Along with custody matters, splitting marital property can become a troublesome matter during divorce.
The marital estate is value and property acquired by a couple during marriage. If the parties cannot agree on division of their property, the court divides their property equitably, based on factors pertaining to their marriage, including the financial background. What about value and property that exists online?
More and more couples acquire and hold value digitally, including:
- Social media sites: Who gets the Facebook page or the email accounts? What about domain names if you have a website? Is there an online repository of pictures? Whose name is on the account, and how is access shared? Posting pictures of children online might be acceptable to one parent, but not to the other — how do they agree?
- Games: Virtual property can now be bought and sold online. Games like Farmville, Second Life and Planet Calypso offer a place to stash cash until a divorce is over and assets are divided. If you do not know the gaming habits of your spouse, maybe you should.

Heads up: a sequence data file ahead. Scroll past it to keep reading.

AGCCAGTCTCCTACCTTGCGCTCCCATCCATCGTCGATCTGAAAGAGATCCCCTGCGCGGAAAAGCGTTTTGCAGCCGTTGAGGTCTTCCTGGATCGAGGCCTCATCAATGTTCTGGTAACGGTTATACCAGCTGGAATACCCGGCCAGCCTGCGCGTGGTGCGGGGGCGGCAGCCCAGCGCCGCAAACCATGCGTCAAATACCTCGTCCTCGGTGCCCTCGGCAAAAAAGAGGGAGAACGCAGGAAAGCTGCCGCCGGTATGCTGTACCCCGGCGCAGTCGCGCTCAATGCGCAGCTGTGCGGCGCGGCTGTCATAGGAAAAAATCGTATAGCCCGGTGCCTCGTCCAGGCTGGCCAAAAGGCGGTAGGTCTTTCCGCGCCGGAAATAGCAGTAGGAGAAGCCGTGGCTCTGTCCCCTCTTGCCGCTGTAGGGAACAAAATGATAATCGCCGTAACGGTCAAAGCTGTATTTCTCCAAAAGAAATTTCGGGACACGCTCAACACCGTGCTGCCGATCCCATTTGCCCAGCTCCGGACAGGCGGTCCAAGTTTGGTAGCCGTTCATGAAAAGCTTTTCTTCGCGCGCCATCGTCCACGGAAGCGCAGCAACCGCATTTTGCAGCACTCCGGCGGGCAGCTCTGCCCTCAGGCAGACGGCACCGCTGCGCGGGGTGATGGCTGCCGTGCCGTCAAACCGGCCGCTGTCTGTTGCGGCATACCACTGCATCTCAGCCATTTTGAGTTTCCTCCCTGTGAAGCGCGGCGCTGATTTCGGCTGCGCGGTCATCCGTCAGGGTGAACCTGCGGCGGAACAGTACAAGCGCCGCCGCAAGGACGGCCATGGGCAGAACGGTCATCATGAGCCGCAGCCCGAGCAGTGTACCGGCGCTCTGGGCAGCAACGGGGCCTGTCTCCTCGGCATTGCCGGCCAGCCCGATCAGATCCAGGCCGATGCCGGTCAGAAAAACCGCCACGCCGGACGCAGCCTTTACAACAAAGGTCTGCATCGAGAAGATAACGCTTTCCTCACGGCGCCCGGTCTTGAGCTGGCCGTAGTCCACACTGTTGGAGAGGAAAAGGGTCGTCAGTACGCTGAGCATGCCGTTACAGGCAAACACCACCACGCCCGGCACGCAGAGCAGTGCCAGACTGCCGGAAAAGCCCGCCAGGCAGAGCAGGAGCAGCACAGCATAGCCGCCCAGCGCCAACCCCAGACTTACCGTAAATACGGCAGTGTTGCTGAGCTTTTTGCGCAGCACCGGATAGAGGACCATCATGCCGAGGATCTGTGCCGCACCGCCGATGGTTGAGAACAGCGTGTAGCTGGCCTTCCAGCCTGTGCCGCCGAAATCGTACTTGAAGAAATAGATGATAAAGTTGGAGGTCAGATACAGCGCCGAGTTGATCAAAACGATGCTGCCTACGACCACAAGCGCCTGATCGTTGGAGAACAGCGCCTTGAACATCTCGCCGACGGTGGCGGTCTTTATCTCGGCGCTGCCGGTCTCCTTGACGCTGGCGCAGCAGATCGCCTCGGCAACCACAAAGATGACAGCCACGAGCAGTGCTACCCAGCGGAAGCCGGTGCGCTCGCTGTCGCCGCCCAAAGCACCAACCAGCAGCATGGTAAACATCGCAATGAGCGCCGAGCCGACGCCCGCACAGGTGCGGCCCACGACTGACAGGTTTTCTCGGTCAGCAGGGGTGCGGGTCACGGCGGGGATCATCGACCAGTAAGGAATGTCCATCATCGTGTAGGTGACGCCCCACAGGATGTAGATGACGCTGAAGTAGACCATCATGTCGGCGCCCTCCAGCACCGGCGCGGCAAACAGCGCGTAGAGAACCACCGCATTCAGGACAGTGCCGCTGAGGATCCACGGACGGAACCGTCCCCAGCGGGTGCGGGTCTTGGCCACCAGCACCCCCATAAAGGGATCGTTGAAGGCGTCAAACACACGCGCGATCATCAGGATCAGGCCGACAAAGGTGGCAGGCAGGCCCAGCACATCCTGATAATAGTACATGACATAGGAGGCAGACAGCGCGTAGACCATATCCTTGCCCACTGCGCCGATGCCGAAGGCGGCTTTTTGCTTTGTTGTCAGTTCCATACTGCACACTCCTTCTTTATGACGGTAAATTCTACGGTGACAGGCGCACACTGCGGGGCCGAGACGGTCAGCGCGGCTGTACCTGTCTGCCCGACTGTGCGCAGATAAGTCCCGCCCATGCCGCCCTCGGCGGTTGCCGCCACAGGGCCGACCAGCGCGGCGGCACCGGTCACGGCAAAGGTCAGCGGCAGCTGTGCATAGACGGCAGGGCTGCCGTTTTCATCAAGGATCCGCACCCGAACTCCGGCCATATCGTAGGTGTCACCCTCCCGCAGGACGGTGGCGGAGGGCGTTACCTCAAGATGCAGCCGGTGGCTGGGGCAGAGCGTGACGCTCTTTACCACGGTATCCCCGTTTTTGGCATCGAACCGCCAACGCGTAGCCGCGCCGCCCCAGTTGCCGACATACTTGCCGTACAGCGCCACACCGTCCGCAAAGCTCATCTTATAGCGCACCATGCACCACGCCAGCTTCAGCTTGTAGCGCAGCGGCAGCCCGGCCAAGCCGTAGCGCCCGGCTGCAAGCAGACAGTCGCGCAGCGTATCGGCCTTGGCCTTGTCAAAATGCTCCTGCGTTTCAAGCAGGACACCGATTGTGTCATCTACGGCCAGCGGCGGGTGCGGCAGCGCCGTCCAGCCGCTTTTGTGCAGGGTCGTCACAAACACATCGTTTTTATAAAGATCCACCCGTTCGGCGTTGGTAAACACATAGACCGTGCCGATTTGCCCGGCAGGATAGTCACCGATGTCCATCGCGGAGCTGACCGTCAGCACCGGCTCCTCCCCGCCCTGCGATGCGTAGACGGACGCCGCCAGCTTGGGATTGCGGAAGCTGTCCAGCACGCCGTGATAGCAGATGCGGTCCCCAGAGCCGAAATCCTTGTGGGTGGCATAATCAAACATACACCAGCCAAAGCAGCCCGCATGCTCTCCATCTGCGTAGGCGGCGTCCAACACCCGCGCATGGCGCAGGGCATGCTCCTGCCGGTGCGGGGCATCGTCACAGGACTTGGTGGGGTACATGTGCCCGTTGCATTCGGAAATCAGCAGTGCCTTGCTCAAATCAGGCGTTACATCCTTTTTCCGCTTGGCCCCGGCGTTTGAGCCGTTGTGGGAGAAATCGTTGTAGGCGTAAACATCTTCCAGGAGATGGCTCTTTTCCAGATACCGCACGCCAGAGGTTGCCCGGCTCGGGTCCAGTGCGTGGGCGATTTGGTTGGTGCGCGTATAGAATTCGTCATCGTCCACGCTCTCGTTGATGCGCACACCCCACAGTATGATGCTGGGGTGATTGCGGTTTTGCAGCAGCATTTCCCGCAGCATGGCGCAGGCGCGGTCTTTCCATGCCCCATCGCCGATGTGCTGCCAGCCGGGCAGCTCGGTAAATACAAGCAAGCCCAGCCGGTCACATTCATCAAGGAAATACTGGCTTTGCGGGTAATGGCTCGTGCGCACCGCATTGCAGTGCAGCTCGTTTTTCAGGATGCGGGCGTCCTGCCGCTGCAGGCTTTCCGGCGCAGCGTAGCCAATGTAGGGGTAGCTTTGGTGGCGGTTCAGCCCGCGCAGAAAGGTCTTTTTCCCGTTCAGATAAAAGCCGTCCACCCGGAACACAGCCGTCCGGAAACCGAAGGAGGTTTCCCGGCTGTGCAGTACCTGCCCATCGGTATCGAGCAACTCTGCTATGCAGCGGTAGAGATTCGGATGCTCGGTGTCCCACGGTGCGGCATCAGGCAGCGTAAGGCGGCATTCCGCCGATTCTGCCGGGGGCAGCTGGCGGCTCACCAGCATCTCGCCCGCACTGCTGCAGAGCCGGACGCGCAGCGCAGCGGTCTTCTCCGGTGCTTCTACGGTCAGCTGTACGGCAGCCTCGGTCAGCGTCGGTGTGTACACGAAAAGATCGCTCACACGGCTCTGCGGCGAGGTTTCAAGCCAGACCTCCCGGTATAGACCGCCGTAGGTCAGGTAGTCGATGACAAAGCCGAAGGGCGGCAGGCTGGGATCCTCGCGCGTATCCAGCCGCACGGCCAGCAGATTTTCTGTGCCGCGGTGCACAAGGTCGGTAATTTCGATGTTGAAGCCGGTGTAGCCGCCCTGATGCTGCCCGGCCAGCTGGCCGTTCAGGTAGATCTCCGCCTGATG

- Music: Who gets the iTunes account? Some people have a considerable investment in music that cannot be easily shared when spouses part ways during divorce.
- Art and other collectibles: Similar to virtual property exchanged during online gaming, art created for the Internet exists on the Internet. As artists turn attention to the digital domain, assessing the value for purposes of divorce is important.
- Points: From Amazon to air miles, value and reward points add up to tidy sums at times.
If thinking about divorce, be sure your marital estate includes a fair accounting of your property in both the physical and virtual worlds. The Columbia divorce lawyers at Huesman, Jones & Miles, LLC handle all aspects of divorce proceeding including property division. To schedule a consultation with one of our reputable Baltimore County divorce lawyers, call our Hunt Valley, MD office at (443) 589-0150 or contact us online.